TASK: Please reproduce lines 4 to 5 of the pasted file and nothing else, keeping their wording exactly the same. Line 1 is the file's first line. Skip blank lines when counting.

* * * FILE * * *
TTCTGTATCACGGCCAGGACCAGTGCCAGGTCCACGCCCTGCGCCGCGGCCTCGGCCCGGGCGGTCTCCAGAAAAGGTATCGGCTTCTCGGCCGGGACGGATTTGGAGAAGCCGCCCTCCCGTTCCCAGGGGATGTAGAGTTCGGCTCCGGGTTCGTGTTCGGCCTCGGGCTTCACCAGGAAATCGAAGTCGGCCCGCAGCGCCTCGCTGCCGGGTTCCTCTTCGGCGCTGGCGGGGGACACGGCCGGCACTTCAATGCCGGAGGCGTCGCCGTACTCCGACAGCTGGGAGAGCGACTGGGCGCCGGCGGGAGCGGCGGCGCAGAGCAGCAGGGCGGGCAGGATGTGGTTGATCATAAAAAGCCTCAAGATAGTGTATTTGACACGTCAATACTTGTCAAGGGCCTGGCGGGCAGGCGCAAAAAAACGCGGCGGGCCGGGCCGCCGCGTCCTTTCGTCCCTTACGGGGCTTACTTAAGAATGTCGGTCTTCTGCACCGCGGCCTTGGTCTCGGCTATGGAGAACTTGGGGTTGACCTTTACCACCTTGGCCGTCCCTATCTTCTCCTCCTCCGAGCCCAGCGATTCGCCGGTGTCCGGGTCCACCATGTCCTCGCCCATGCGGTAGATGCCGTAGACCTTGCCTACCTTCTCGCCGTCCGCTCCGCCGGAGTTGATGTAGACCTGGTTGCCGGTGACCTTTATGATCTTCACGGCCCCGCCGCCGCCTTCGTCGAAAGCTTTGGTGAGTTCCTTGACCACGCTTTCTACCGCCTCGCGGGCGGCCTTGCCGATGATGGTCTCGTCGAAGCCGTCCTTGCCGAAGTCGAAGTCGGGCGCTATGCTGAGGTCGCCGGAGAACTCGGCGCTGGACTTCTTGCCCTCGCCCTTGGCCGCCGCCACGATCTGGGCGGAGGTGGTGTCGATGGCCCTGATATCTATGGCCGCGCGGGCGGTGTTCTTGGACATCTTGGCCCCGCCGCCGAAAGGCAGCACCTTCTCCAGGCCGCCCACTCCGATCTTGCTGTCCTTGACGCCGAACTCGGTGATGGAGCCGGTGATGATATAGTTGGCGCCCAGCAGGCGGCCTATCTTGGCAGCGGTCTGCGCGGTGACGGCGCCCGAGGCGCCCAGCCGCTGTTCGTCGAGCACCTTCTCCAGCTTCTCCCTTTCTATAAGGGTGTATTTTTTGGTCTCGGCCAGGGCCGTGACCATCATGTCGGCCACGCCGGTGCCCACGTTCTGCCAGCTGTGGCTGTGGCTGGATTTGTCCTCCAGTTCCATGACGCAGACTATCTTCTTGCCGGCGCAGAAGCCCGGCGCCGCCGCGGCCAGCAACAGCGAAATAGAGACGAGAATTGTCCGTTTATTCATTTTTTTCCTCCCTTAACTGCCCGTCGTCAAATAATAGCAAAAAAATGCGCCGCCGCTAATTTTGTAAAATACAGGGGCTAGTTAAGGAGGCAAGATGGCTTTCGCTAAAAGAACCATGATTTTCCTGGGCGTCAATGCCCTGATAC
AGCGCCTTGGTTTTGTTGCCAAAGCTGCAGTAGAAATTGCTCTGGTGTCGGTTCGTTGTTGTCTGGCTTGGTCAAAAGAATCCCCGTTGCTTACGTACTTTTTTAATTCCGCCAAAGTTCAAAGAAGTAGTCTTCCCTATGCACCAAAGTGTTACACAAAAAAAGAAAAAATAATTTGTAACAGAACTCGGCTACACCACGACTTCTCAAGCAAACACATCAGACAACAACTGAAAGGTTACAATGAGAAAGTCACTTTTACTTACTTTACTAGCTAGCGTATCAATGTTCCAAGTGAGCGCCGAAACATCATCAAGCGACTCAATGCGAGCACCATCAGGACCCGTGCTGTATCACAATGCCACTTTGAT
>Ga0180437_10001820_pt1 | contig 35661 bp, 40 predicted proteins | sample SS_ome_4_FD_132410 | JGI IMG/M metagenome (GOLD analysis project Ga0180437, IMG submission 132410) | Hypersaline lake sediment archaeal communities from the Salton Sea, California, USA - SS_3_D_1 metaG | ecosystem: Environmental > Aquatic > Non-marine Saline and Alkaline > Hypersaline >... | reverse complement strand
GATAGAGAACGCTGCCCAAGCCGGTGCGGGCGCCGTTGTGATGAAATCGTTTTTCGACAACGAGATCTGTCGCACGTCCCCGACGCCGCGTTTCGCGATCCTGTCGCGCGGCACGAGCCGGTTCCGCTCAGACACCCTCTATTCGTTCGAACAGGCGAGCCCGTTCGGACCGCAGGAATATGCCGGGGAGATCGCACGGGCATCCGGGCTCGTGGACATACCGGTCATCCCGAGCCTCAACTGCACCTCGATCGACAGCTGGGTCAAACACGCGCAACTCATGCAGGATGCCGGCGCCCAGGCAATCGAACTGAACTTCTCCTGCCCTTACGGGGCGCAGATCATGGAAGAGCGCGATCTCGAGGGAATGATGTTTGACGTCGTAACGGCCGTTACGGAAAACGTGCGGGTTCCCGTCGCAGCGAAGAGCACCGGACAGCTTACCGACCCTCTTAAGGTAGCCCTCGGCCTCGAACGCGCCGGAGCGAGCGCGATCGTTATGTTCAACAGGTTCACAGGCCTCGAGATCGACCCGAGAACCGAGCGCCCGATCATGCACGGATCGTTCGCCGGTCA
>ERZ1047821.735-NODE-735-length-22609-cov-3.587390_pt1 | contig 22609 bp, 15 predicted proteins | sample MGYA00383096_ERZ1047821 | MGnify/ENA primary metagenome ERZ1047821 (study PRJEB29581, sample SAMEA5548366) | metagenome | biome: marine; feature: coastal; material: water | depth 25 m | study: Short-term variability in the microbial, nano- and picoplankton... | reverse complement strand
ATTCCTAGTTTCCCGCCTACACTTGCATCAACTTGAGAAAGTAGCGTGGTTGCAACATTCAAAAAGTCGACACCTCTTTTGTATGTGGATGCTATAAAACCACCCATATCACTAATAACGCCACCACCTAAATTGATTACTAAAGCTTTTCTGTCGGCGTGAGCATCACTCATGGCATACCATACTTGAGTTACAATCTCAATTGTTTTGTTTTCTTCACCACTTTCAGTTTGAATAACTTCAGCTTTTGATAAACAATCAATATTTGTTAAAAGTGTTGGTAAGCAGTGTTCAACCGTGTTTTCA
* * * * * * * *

GATAGAGAACGCTGCCCAAGCCGGTGCGGGCGCCGTTGTGATGAAATCGTTTTTCGACAACGAGATCTGTCGCACGTCCCCGACGCCGCGTTTCGCGATCCTGTCGCGCGGCACGAGCCGGTTCCGCTCAGACACCCTCTATTCGTTCGAACAGGCGAGCCCGTTCGGACCGCAGGAATATGCCGGGGAGATCGCACGGGCATCCGGGCTCGTGGACATACCGGTCATCCCGAGCCTCAACTGCACCTCGATCGACAGCTGGGTCAAACACGCGCAACTCATGCAGGATGCCGGCGCCCAGGCAATCGAACTGAACTTCTCCTGCCCTTACGGGGCGCAGATCATGGAAGAGCGCGATCTCGAGGGAATGATGTTTGACGTCGTAACGGCCGTTACGGAAAACGTGCGGGTTCCCGTCGCAGCGAAGAGCACCGGACAGCTTACCGACCCTCTTAAGGTAGCCCTCGGCCTCGAACGCGCCGGAGCGAGCGCGATCGTTATGTTCAACAGGTTCACAGGCCTCGAGATCGACCCGAGAACCGAGCGCCCGATCATGCACGGATCGTTCGCCGGTCA
>ERZ1047821.735-NODE-735-length-22609-cov-3.587390_pt1 | contig 22609 bp, 15 predicted proteins | sample MGYA00383096_ERZ1047821 | MGnify/ENA primary metagenome ERZ1047821 (study PRJEB29581, sample SAMEA5548366) | metagenome | biome: marine; feature: coastal; material: water | depth 25 m | study: Short-term variability in the microbial, nano- and picoplankton... | reverse complement strand